Plastic Surgery

Orthognathic / Jaw surgery

What is the Orthognathic / Jaw surgery?

Orthognathic / Jaw surgery is surgery to correct conditions of the jaw and face related to skeletal disharmonies, or other orthodontic problems that cannot be easily treated with braces. Similarily as "orthodontics" means "straight teeth," "orthognathic" means "straight jaws."

Orthognathic or Corrective jaw surgery is performed to correct patients skeletal and dental irregularities (such as malalignment of jaws and teeth). While the patient's appearance may be dramatically enhanced as a result of the surgery, orthognathic surgery is performed to correct functional problems, and not for cosmetic purposes.

Corrective jaw surgery is performed by an oral / maxillofacial surgeon, usually in a collaboration with an orthodontist. It often includes braces before and after surgery, and retainers after the final removal of braces.

Orthognathic surgery is often needed after reconstruction of cleft palate or other major craniofacial anomalies. Careful coordination between the surgeon and orthodontist is essential to ensure that the teeth will fit correctly after the surgery.

What are the indications?

Some of the conditions that may indicate the patients need for Orthognathic / jaw surgery are listed hereunder. They include:
-  difficulty, when swallowing
-  difficulty, when chewing, or biting food
-  chronic jaw (or jaw joint) pain and headache
-  excessive wear of the teeth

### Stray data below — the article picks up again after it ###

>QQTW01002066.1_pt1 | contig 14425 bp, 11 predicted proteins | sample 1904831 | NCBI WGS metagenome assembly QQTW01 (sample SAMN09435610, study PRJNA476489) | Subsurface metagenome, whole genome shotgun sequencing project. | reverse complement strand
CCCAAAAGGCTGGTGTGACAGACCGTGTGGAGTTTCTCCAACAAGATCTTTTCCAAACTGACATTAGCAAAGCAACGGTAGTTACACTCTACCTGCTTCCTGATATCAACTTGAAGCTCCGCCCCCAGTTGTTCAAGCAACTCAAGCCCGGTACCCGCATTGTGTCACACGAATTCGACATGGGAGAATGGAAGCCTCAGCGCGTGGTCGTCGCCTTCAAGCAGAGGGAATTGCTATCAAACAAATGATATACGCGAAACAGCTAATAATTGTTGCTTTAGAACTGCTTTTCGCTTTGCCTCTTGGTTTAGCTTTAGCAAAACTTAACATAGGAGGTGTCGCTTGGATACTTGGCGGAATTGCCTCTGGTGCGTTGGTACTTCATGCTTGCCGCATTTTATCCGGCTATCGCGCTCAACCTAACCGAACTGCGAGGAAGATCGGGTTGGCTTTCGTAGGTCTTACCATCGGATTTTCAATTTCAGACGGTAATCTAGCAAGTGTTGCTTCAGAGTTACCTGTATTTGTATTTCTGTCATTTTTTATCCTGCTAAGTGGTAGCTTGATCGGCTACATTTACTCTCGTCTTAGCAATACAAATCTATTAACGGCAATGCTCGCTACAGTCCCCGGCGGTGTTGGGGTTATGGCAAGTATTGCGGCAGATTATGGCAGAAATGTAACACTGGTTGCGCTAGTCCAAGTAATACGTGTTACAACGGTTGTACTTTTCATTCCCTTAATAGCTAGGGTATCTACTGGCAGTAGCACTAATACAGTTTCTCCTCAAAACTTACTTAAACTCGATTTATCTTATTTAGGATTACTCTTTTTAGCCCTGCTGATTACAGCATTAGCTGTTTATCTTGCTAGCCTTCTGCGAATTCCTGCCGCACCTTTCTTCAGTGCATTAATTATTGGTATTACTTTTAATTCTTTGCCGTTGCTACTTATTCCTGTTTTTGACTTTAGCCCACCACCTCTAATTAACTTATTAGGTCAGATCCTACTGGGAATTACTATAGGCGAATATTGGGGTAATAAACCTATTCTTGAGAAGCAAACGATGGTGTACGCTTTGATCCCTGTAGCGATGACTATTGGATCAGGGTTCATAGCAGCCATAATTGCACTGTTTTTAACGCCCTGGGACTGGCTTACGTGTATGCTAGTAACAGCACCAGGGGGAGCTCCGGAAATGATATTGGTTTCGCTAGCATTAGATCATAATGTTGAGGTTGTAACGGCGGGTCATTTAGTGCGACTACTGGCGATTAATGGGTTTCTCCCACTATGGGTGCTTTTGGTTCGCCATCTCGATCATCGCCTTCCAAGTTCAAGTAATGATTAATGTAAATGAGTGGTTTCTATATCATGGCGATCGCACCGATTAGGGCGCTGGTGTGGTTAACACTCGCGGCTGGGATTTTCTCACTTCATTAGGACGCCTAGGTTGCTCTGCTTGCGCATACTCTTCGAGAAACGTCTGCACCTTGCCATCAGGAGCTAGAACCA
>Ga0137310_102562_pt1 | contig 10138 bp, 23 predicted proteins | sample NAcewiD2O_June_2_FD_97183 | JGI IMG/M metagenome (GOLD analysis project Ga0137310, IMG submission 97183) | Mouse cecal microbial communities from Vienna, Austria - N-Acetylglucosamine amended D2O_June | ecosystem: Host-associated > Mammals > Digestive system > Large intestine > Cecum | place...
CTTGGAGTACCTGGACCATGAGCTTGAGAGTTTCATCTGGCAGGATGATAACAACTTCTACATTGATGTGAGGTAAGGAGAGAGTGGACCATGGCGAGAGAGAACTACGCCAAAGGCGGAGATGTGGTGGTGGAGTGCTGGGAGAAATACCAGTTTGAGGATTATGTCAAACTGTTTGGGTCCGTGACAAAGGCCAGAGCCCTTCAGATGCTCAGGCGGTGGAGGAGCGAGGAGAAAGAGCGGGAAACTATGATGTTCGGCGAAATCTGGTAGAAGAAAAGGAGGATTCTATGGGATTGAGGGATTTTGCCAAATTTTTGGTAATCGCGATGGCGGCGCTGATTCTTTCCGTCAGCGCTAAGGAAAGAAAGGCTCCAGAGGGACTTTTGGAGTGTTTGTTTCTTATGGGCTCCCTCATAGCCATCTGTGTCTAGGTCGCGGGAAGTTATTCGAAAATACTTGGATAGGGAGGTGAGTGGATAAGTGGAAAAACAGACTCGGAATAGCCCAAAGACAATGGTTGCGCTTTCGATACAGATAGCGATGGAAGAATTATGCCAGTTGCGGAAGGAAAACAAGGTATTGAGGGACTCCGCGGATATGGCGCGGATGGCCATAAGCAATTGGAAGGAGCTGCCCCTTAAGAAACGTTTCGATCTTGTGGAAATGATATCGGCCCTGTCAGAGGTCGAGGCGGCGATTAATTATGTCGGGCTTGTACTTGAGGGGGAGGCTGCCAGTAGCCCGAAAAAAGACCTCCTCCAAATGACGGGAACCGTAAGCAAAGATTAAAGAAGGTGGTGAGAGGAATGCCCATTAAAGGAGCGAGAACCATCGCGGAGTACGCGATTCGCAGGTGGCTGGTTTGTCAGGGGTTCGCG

-  chronic mouth breathing and dry mouth
-  breathing problems when sleeping (including snoring)
-  open bite (space between the upper and lower teeth when the mouth is closed)

Orthognathic / jaw surgery may be needed:
- when a person has unbalanced facial appearance from the front, or side
- after facial injury or in case of birth defects
- in cases of receding chin or protruding jaw

What is the procedure?

Depending on the procedure, corrective jaw surgery may be performed under general anesthesia in a hospital, an ambulatory surgical center or in the oral and maxillofacial surgery praxis.

The surgery usually involves the reposition of one jawbone or the two jawbones in accordance with your specific needs. In some cases, bone may be added, taken away or reshaped. Surgical plates, screws, wires and rubber bands may be used to hold your jaws in their new positions.

The surgery often does not involve cutting the skin, and instead, the surgeon is often able to go through the inside of the mouth.

The duration of orthognathic surgery varies with the type of surgery and the severity of the abnormality. It may wary from 1,5 hours in case of routine surgery on one jaw to 3-5 hours in case the surgery involves multiple procedures.

Recovery period and recommendations

Possible side effects and complications

As with any surgery, corrective jaw surgery carries certain risks, including but not limited to pain, infection, bleeding, swelling, decreased sensation or numbness (due to nerve damage), nausea and vomiting.






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